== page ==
Type of burn injuries
Burn injuries are inevitable and may lead to catastrophic tissue damage and disability if optimal preventive measures are not taken. Believe it or not, we are exposed to burn injuries at all times; however, most burn injuries are trivial and require no costly treatments. Healthcare providers and burn experts suggest that every individual experiences at least one moderate to significant burn injury incident in their entire lifetime regardless of the quality of preventive measures taken.
- The prevalence of burn injuries in United States is 5 – 15 cases per 1000 individuals each year (1)
- More than 100,000 burn injury victims are admitted in hospitals for the management of different types of burn injuries (1) What are some different types of burn injuries?
There are four types of burn injuries based on the severity of tissue damage (yet for practical purposes healthcare providers consider only three types of burn injuries). There are several other classification criteria (such as nature of burn injury, area of skin involved, depth of skin/ tissue involved etc.)
Before understanding the pathophysiology of burn injuries, it is imperative to discuss the structure of skin and underlying tissues. There are three layers of the skin and each layer has its own function (which is why every injury has different manifestations and complications). Most importantly, based on several factors (such as vulnerability of tissue, vascular supply, involvement of vital organs etc.) the burn injury classification may appear a little confusing. For example a mild to moderate burn injury involving genitals or visual apparatus is usually classified as severe burn injury.
Types of burn injuries based on tissue depth:
A brief overview of burn injury classification based on the depth of skin/ tissue affected is discussed as under: - First-degree burn: First-degree burns involve only the top layer of skin (also referred to as epidermis). This layer is made up of squamous epithelial cells that have a remarkable tendency to regenerate and heal. Other notable structures include skin appendages (hair, nail, sweat glands etc.) First degree burns are usually mild and characterized by minimal pain, redness or burning sensation. Most first degree burn injuries can heal within a week without scarring or permanent disability and do not need extensive medical attention.
- Second-degree burn: when the source of heat is intense and penetrating (such as flames, corrosives, chemicals) the burn injury can involve the second layer of skin, also referred to as dermis. The dermis has connective tissues and sensory nerves that increases the sensation of pain and discomfort. Due to involvement of deeper layers of skin and destruction of protein components, the risk of blister formation is fairly high. Mild scaring may occur but in most cases, the second degree burn usually heals within a month, provided proper medical attention is given.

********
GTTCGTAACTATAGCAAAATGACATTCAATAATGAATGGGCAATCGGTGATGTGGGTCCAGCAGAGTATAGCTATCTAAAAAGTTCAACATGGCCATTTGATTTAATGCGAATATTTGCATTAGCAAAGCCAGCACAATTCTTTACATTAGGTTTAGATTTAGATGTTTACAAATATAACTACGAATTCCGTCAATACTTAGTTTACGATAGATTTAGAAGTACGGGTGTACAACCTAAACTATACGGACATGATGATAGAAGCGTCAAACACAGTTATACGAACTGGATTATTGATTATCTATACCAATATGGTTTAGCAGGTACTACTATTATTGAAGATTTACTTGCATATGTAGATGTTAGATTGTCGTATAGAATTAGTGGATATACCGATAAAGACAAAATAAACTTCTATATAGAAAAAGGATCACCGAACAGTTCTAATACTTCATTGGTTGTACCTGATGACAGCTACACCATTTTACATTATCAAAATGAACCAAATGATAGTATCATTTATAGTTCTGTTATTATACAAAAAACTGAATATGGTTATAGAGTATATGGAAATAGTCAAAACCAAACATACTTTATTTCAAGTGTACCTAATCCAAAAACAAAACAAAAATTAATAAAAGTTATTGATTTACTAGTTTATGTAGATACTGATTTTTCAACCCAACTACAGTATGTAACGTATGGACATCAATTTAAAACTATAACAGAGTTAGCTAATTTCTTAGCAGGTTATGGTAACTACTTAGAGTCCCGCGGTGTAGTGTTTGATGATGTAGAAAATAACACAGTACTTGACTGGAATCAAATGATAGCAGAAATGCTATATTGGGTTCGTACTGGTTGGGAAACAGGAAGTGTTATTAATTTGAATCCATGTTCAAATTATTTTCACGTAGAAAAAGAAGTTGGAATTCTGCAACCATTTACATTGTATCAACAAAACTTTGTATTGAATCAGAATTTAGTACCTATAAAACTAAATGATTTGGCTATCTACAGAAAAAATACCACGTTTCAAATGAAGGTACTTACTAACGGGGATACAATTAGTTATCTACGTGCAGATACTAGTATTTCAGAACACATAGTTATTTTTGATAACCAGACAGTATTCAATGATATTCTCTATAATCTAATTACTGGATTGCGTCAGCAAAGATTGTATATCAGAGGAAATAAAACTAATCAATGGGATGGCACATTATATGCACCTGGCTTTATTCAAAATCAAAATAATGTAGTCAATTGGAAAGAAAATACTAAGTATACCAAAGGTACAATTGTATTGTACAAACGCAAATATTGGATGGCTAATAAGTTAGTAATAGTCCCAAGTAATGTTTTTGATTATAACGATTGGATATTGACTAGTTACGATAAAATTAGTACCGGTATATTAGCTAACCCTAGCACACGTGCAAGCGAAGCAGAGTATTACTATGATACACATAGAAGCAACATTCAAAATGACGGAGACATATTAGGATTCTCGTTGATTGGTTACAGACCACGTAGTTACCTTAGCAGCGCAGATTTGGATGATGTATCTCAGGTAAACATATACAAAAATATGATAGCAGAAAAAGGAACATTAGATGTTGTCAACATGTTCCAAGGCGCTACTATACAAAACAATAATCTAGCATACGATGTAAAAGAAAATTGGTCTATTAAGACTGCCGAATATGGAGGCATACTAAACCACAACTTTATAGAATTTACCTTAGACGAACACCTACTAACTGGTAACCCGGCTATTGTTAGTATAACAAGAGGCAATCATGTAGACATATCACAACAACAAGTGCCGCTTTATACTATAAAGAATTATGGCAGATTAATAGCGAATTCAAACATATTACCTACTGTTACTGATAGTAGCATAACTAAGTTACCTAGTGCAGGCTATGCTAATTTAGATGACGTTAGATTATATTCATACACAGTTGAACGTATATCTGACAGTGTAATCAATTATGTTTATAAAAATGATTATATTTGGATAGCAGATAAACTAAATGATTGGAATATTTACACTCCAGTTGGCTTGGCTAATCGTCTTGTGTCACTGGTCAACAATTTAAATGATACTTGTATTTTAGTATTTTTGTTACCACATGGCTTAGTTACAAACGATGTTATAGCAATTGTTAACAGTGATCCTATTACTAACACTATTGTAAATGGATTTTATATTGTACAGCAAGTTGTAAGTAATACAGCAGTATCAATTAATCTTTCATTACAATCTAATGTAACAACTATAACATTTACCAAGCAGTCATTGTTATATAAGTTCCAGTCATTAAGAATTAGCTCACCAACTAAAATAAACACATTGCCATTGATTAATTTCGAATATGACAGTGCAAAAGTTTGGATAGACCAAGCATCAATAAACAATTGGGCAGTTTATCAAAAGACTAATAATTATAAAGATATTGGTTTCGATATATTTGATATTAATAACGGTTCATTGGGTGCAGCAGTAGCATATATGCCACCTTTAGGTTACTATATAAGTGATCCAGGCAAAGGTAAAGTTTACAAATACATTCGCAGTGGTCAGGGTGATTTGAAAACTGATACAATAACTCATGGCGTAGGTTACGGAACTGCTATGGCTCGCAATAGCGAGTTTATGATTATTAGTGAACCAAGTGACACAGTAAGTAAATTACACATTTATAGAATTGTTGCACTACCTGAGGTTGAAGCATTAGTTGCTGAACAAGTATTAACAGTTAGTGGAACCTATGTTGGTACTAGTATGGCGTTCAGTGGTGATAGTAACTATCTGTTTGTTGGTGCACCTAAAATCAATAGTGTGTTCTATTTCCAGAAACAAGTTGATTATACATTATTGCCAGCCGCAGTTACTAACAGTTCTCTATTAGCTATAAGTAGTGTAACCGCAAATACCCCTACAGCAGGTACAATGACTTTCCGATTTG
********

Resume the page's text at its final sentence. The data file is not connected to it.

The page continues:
- Third-degree burn: a serious burn injury that can damage all three layers of the skin is usually referred to as third-degree burns. These burns are severe in nature and can result in extreme pain, scarring, discoloration of skin or even charring away of skin pieces. Such injuries expose the interior part of the skin that increases the risk of infections over time and also leads to cosmetic disfigurement. Cosmetic and reconstruction surgeries are often needed and long term medical attention is mandatory to minimize the risk of complications.
- Fourth-degree burn: this is the most severe variety of burn injuries in which not only all three layers of skin but also to the muscles and bone structures beneath the connective tissue are damaged or destroyed. Intense pain is a hallmark of this injury; yet it also depends on the components involved; for example, in certain burn injuries, the nerve component is completely destroyed and no pain is felt. However, in almost all cases extensive cosmetic reconstruction is needed. Life-long scarring and physical deformity are some of the after
effects of these burns. In extreme cases amputations can also take place.
2. Sahin, I., Ozturk, S., Alhan, D., Açikel, C., & Isik, S. (2011). Cost analysis of acute burn patients treated in a burn centre: the Gulhane experience. Annals of burns and fire disasters, 24(1), 9-13.
3. Alnababtah, K. M., Davies, P., Jackson, C. A., Ashford, R. L., & Filby, M. (2011). Burn injuries among children from a region-wide paediatric burns unit. British Journal of Nursing, 20(3), 156.